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Energy Sector: where there’s smoke (aka carbon emissions), there’s fire

  • Energy, while being up huge since late 2020, is still attractive

  • Cheap relative valuations, suddenly strong fundamentals, and still favorable sentiment make the space ripe for more gains over the next year

  • Investors wavering on ESG and chasing gains in fossil fuels is another tailwind


2022 has been the year of value so far. Cyclical value, to be specific. The energy sector has surged 18% in January while financials have fared fine despite a shaky reaction to earnings season. XLF is off less than 1% in January while the S&P 500 remains down 7%.


Energy Still Reasonably Priced


Energy ended 2020 strong and was the best sector in 2021 with its 53% advance. After years of painful underperformance for traditional energy, XLE is up 141% since November 2020 while the S&P 500 has returned 28%. Investors might be wondering how the valuation picture appears after such a massive rally. And considering the dip in the broader stock market, are relative valuations still attractive?


We assert the energy bull thesis remains alive and strong. Even with the huge runup over the last 15 months, oil & gas equities remain favorable on valuation, fundamentals, sentiment/technicals.


To start, the sector’s absolute valuation has actually ticked across the line into expensive territory, but relative valuations remain a full standard deviation to the cheap side. Also keep in mind the likelihood that valuation momentum often overshoots from one side to the other. Our featured chart illustrates that we are a far cry from the steal of a deal energy shares were at times in 2020, but they are still inexpensive versus the S&P 500. Backing out the last two years, relative valuations are near historic lows.


Featured Chart: Energy Sector No Longer Dirt Cheap, but Relative Value Remains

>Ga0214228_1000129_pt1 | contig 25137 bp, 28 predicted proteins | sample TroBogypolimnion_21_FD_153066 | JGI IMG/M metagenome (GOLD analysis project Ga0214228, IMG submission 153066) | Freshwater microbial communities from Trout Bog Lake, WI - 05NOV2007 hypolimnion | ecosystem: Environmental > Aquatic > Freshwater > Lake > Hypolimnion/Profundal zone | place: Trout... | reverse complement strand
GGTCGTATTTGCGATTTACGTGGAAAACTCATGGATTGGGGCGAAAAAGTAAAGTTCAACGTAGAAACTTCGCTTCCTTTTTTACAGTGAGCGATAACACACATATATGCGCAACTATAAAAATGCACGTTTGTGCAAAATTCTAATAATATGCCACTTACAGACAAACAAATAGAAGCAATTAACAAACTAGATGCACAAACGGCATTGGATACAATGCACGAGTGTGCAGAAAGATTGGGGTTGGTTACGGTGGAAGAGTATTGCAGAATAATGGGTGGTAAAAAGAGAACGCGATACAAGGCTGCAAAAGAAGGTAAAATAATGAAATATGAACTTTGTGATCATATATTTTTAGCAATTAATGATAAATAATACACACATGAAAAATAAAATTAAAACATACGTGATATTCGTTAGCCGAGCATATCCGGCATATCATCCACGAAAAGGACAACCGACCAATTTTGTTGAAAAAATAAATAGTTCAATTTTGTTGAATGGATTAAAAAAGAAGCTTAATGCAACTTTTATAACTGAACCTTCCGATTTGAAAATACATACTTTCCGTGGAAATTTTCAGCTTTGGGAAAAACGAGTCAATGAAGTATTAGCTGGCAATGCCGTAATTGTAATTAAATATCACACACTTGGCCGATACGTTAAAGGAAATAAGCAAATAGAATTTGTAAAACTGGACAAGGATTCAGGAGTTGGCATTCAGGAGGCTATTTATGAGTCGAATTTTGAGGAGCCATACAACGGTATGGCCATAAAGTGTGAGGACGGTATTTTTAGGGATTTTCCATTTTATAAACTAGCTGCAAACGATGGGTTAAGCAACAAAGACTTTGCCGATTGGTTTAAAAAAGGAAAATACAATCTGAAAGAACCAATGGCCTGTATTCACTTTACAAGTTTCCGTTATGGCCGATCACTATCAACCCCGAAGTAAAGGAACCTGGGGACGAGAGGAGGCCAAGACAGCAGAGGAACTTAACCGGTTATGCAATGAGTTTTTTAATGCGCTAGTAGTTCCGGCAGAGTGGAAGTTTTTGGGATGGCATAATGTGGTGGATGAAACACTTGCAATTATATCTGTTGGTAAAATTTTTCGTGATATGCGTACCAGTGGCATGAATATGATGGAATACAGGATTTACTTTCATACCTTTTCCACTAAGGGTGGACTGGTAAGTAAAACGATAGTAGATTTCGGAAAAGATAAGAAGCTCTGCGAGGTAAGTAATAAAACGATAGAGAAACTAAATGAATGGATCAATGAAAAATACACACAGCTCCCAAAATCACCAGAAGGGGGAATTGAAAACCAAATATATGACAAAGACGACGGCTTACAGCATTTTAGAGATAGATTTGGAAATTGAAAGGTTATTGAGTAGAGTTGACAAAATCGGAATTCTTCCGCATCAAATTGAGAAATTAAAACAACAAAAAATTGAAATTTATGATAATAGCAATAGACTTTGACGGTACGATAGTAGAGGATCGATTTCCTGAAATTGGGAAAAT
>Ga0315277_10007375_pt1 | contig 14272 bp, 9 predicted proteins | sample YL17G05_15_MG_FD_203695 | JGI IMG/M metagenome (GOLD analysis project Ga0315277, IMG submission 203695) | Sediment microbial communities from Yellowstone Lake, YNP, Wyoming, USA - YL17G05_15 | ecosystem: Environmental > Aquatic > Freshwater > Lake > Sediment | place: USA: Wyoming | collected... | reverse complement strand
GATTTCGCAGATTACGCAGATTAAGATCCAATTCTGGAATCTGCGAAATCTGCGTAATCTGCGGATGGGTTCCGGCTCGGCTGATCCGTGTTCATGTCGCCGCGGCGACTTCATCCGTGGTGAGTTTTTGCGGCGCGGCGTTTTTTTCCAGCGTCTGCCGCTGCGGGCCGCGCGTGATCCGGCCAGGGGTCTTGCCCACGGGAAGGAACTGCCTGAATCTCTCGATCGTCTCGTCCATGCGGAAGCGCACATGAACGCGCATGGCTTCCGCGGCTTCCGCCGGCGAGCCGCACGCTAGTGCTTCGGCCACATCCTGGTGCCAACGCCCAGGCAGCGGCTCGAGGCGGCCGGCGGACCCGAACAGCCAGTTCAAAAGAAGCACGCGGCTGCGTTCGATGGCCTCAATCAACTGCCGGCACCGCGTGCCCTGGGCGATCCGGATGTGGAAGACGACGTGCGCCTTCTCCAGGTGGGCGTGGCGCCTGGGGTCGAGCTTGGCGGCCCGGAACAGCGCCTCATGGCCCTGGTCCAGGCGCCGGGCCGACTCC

chart of US energy sector valuations shows energy cheap relative value

Fundamental Strength and (Bullish) Geopolitical Uncertainty


Making the valuation case more compelling is the current fundamental, macro and geopolitical environment. Last week, crude oil climbed to its highest price since September 2014 – above $90 on Brent. High oil prices coupled with the multi-year shock to energy supply growth (capex rates & rig counts running at record lows) are fuel to the fire for high profitability and free cash flow from the remaining publicly traded energy stocks. Recall how many E&P firms went belly-up or underwent forced sales during the oil bust.


Earnings Growth & Light Investor ETF Allocations


In fact, earnings have already significantly rebounded and should surpass the pre-pandemic EPS high later this year. The sector’s earnings contribution to the S&P 500’s EPS growth is on the mend – all while energy still only represents just 3.5% of the S&P 500. For perspective, the sector was more than 15% of SPX during the 2008 oil surge. Allocation-wise, US energy ETF AUM is a meager 1% of all US equity ETFs. There is room for much more upside.


Oil & Gas > Wind & Solar


Another persistent tailwind for the energy sector is the quick and massive interest shift away from renewables toward oil & gas. Poor ESG-stock performance is testing the mettle of investors who piled into the so-called green movement. Relative performance of renewables vs fossils is –55% since last January. We find that ESG Google Search Trends halved from the peak a year ago. At some point the green energy space will be attractive, too, but price momentum is with fossils for now.


Bottom Line: We reiterate our bullish stance on energy stocks that was initiated in August 2020. Relative valuations, strong fundamentals, and favorable sentiment/technicals make this leading S&P 500 sector still attractive.


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